Learning To Let Go Of Regrets
I often write about things that haunt me. It’s my way to share my path and process. As I learn how to untangle myself from my emotional handicaps – which are universal – I write about the methods and results.
Today, I want to write about something I’ve learned quickly and well: letting go of regrets. To me this particular lesson was a sink or swim. Let me give you an example. When I lived in NYC, I was married to a man for 11 years. I made a youthful mistake – I was 20 years-old when we got married. Within the first year of marriage, I already knew I was not happy, he was not happy, and we would never be happy together. But, I stayed for another 10 years. I stayed because I kept thinking that maybe I could turn the mistake into something positive. I stayed because each year that passed, I thought I had more invested and therefore had to try harder to make something of it. And I stayed, because I was afraid of making a mistake by leaving. In essence, all the wrong reasons for staying in a relationship.
When I finally left, I was too fragile to have any regrets. Once I felt my strength coming back, so did the regrets. But, somehow I didn’t dwell on them. For a very short time, I gave voice to the anger I felt for having wasted so much of my life in a very unhappy situation. I knew if I spent too much time crying and then blaming myself, I would soon be crying and blaming myself for crying and blaming myself. It’s a vicious cycle.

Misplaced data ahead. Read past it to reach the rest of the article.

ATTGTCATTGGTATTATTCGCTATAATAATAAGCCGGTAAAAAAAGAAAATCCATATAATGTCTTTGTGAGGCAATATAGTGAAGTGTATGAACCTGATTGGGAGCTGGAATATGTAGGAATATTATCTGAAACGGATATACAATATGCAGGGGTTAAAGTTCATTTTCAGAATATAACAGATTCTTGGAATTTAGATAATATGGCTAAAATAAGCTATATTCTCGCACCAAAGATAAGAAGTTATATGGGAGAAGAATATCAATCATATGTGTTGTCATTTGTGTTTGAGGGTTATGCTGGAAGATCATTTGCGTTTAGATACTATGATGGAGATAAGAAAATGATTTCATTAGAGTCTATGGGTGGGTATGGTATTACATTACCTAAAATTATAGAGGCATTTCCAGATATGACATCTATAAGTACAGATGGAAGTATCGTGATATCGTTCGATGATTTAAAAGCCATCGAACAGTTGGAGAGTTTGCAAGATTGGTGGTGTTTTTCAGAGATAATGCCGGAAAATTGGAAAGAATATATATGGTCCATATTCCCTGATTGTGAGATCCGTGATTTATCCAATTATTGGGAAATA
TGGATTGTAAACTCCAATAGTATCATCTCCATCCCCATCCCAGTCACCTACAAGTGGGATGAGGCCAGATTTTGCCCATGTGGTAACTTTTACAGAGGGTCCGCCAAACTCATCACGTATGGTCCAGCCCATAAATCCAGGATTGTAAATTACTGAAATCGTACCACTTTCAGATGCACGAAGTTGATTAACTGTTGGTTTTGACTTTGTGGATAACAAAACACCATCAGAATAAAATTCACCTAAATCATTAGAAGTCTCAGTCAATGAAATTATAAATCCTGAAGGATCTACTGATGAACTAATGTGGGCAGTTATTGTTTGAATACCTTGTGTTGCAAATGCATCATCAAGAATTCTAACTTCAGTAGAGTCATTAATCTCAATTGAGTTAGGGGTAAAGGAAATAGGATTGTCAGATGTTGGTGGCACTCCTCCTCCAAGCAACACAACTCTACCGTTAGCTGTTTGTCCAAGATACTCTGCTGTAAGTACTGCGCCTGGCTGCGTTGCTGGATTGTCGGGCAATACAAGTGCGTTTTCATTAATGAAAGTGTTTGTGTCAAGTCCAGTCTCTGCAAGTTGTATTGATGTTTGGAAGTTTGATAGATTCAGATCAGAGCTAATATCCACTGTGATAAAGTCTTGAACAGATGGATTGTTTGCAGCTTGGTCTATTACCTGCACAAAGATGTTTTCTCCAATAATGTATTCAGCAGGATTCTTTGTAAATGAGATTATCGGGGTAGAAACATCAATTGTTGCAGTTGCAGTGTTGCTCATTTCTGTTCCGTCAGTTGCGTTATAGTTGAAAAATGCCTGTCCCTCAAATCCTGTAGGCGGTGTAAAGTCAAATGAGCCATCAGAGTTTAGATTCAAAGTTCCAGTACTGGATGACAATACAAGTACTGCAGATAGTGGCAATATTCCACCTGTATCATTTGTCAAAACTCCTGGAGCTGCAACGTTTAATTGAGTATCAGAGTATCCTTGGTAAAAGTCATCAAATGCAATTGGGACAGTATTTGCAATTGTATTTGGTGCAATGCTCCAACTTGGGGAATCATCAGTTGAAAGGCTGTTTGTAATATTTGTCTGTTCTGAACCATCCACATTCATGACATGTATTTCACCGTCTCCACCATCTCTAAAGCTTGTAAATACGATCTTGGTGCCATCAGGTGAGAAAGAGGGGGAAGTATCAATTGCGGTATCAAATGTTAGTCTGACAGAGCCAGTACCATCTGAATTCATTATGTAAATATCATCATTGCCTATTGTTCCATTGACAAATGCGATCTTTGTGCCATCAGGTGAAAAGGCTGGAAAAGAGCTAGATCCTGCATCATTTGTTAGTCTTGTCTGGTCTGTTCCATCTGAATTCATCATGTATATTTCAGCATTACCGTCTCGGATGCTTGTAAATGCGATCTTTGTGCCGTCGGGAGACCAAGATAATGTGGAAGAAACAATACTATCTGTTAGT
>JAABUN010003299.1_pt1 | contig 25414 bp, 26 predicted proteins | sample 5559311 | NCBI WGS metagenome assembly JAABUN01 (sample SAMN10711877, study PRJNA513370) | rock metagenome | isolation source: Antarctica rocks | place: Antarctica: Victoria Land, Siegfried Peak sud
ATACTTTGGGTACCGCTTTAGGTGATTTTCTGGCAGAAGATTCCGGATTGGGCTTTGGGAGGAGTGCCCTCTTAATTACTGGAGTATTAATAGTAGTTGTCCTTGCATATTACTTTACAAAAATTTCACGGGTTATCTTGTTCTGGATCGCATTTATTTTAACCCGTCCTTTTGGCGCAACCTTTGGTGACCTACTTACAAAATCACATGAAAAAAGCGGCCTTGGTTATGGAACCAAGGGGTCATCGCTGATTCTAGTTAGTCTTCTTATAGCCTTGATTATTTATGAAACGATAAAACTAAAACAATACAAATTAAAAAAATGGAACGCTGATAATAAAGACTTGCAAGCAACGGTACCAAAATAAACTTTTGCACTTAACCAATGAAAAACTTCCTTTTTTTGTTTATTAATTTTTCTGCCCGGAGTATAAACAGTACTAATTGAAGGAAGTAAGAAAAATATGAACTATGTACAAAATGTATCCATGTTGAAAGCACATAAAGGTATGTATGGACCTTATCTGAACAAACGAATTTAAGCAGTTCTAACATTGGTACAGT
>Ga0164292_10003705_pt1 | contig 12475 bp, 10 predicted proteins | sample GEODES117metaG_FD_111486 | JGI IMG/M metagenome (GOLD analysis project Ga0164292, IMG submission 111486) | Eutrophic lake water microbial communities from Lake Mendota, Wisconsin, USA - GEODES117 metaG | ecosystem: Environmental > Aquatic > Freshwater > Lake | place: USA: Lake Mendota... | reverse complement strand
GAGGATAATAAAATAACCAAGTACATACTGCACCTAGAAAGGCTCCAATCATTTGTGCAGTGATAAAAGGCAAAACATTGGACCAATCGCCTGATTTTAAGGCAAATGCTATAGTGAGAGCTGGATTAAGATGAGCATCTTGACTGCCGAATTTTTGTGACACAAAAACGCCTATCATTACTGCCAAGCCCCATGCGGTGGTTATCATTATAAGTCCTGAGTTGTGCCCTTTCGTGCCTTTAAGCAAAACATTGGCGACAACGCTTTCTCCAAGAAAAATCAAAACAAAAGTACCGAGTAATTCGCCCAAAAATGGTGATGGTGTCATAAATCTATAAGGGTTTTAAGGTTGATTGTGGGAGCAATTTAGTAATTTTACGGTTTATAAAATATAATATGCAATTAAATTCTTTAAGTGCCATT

I said to myself: “Deborah, what you have done is done. Now, move on and next time you find yourself in a situation that you’re not happy with, don’t stay in it.”
I’m happy to say that not only I learned to let go of regrets, but I have also learned the lesson about not staying in a situation that is uncomfortable. So, anytime regret knocks on my door my response is: there is no one home.
Read on for some suggestions on how to deal with regrets.
Reversing Regrets: 7 Steps to Moving On
by Robert Leahy Ph.D.
All of us have regrets at some time. It may be spending too much time in a problematic relationship, buying something you realize is not what you thought it would be, wearing a tie that clashes with your jacket, or eating too much dessert. For me, it was buying Lehman Brothers stock before the company crashed. We all find ourselves at times caught in an endless loop of negative self-recrimination — “I could have, should have, would have.” Sometimes the negative voice lasts a few minutes, sometimes a few days, and sometimes years. Are you stuck in your regrets? You are not alone…Continued